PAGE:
During the month of June of the year 1812, at the border between Russia and Poland a group of men begin a singular march. It is the Grande Armée of Napoleon Bonaparte. Their goal is to invade Russia — a task for which 422,000 men have been summoned. It will be a futile effort, however. Utter destruction will come to them during the last months of the year.
Fifty–seven years later, while in his eighties, a French civil engineer who has enjoyed studying streams and physics, and drawing maps of economic phenomena, will shift his interest to historical subjects. Charles Joseph Minard will depict the soldiers’ travesty in a single map, one that has become irrevocably linked to Bonaparte’s march, and in its own way, just as iconic.
Overlaid on the map of Russia, a brown band represents the diminishing size of Napoleon’s forces as they moved up and down the latitude and longitudes of the vast frozen countryside. The troops had passed the icy Niemen River at a gallop, going from Kovno to Vilna before splitting at Polotzk. By September of 1812 only 100,000 soldiers had reached Moscow. Perhaps in the works of M.M. Thiers and the unpublished diary of Jacob, a pharmacist in the army, Minard absorbed these details, as well as what happened next: With much of Moscow incinerated (historians debate whether the Muscovites deliberately set their own city ablaze, or the fires where accidental), the Czar andthousands of citizens fled the city. A stunned and empty-handed Napoleon was forced into retreat.
On Minard’s map a second path, this one in black, traces this retreat. Running parallel tothe brown band but at only a fraction of its width, the black band makes the Army’s losses all the more poignant. Some 22,000 men never made it across the Berezina River.The cruelty of winter had set in, and a jagged line at the bottom of the graph plots the plummeting temperatures — 20 degrees, –24 degrees, -30 degrees. Of the 422,000 men who marched to Moscow, a thin black wisp stands now for a mere 10,000 men —the only ones who succeeded in returning to their point of departure. History will record it as the onset of the collapse of Napoleon’s Continental Empire.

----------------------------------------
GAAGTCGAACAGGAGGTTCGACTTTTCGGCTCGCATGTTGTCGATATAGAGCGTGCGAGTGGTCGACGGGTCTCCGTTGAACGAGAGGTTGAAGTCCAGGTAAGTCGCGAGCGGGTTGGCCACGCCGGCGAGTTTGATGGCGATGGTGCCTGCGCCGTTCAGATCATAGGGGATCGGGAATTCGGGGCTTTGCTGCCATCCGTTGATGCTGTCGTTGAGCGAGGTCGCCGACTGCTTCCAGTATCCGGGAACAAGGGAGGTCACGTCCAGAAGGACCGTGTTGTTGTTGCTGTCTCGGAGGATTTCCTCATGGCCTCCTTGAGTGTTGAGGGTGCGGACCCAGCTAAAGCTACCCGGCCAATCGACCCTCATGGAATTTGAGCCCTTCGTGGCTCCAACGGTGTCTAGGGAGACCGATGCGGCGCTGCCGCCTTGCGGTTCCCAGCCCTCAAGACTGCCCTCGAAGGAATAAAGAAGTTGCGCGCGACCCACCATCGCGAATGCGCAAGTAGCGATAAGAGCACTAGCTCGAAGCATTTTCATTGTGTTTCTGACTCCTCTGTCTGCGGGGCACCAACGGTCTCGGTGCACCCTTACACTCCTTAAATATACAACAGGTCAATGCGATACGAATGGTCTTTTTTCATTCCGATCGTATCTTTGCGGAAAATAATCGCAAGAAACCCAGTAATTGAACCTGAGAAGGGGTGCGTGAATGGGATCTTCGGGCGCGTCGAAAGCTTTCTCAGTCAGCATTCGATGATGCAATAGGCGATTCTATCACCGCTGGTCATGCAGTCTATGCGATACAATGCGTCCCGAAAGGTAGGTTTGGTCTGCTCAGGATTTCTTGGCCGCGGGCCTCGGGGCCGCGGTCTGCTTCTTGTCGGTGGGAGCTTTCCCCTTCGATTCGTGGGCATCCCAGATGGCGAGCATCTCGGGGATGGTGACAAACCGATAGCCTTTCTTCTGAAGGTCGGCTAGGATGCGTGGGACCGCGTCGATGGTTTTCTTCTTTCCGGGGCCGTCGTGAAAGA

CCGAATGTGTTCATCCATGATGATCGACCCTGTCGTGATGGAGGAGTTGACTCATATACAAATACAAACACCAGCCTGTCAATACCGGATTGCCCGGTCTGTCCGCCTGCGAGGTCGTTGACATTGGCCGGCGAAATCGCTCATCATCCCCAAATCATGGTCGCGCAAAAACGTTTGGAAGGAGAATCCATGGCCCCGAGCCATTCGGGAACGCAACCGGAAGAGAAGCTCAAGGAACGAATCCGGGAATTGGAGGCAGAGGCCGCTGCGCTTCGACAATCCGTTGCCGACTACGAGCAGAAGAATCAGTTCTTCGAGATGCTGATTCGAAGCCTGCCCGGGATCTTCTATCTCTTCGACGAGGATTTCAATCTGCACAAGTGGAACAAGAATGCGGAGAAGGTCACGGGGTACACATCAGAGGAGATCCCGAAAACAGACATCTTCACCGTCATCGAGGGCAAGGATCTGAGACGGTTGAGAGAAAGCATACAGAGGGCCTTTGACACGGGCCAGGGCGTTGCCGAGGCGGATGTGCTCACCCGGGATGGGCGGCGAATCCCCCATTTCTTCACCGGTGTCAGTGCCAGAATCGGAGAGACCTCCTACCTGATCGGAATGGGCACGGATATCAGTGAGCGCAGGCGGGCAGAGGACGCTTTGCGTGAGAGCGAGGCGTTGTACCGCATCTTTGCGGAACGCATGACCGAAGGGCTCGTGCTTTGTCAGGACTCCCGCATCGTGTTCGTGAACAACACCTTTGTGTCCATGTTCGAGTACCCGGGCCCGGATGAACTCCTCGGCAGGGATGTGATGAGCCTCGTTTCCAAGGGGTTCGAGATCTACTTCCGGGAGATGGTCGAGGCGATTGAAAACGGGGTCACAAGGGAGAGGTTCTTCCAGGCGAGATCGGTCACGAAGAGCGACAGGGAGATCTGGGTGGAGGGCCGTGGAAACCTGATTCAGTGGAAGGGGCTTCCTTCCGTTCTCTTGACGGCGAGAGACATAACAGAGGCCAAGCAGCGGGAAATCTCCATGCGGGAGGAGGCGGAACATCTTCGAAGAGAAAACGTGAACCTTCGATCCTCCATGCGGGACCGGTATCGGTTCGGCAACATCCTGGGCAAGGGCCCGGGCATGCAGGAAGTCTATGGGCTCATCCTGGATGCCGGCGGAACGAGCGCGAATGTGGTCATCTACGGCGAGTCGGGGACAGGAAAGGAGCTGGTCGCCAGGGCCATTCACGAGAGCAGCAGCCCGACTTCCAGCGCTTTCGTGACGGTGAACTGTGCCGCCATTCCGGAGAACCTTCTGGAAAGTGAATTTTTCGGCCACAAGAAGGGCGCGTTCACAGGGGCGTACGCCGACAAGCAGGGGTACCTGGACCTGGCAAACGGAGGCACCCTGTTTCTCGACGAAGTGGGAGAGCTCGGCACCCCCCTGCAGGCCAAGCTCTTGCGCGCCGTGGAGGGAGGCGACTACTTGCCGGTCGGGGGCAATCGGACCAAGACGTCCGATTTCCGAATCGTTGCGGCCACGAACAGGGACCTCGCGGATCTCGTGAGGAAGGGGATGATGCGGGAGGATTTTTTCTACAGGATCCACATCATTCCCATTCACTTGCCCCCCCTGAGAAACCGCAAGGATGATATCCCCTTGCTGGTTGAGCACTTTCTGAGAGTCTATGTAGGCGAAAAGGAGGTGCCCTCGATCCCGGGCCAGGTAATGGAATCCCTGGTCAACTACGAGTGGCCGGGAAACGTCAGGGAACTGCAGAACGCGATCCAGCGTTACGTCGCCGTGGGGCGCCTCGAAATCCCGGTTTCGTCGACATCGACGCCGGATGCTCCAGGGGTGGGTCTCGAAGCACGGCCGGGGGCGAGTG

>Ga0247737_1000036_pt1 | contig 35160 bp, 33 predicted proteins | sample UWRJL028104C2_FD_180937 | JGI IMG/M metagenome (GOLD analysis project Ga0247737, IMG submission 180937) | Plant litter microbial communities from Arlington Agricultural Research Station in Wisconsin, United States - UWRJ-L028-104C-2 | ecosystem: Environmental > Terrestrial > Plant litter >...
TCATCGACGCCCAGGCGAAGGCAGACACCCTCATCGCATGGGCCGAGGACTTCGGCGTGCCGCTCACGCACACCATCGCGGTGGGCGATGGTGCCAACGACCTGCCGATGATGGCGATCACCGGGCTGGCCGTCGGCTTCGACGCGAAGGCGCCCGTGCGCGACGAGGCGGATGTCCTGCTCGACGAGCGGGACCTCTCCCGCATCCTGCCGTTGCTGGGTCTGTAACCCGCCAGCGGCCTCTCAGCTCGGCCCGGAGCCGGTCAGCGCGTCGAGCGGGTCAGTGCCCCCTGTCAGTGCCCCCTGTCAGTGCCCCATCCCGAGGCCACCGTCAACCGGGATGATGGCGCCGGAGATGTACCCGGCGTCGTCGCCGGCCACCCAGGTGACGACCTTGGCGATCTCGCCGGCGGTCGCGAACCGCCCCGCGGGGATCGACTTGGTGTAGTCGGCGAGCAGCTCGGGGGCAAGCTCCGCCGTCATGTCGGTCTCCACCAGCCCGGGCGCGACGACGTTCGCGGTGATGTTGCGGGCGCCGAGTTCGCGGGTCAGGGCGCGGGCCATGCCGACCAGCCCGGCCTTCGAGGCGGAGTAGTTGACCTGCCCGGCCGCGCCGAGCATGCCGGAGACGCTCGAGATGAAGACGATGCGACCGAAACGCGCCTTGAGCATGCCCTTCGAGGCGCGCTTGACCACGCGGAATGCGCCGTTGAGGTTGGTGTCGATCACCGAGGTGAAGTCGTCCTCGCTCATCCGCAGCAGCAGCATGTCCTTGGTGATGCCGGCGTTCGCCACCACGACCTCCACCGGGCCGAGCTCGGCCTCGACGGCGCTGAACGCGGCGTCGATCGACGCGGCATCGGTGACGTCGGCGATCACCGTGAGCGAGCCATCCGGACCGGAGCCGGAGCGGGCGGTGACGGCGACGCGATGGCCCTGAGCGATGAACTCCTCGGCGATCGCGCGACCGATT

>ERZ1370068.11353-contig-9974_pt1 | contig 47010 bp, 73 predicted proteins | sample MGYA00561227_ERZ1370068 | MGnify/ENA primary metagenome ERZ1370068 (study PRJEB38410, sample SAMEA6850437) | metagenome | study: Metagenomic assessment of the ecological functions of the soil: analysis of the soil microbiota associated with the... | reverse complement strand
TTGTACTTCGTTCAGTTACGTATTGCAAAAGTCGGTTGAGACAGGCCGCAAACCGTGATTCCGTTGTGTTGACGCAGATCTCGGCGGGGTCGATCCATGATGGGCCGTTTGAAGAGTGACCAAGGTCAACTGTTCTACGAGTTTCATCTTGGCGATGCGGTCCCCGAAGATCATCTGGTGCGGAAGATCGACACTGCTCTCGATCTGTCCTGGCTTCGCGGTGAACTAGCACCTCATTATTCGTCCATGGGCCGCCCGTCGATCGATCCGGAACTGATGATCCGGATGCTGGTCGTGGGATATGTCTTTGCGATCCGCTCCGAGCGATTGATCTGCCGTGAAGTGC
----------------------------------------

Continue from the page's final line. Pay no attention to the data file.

Minard’s illustration, hailed as one of the best, does what most maps, early and contemporary, do: it visually represents something that is known and valued in the world of the mapmaker. It helps navigate, explore, make sense of, and communicate ideas that might otherwise fade into abstraction, or never materialize at all.
It’s not alone in its intent. A Babylonian cave map made of clay is probably one of the earliest, and simplest, examples. And then there’s the medieval Peutinger, the so-called “quintessential travel map”: a 20-foot x 1-foot scroll depicting the entire Roman Empire, it could be carried by travelers on their voyages. Its jagged lines marked roads and its symbols indicated cities, military camps, rivers, and rocks. These are early examples of the physical geography maps with which so many people are most comfortable.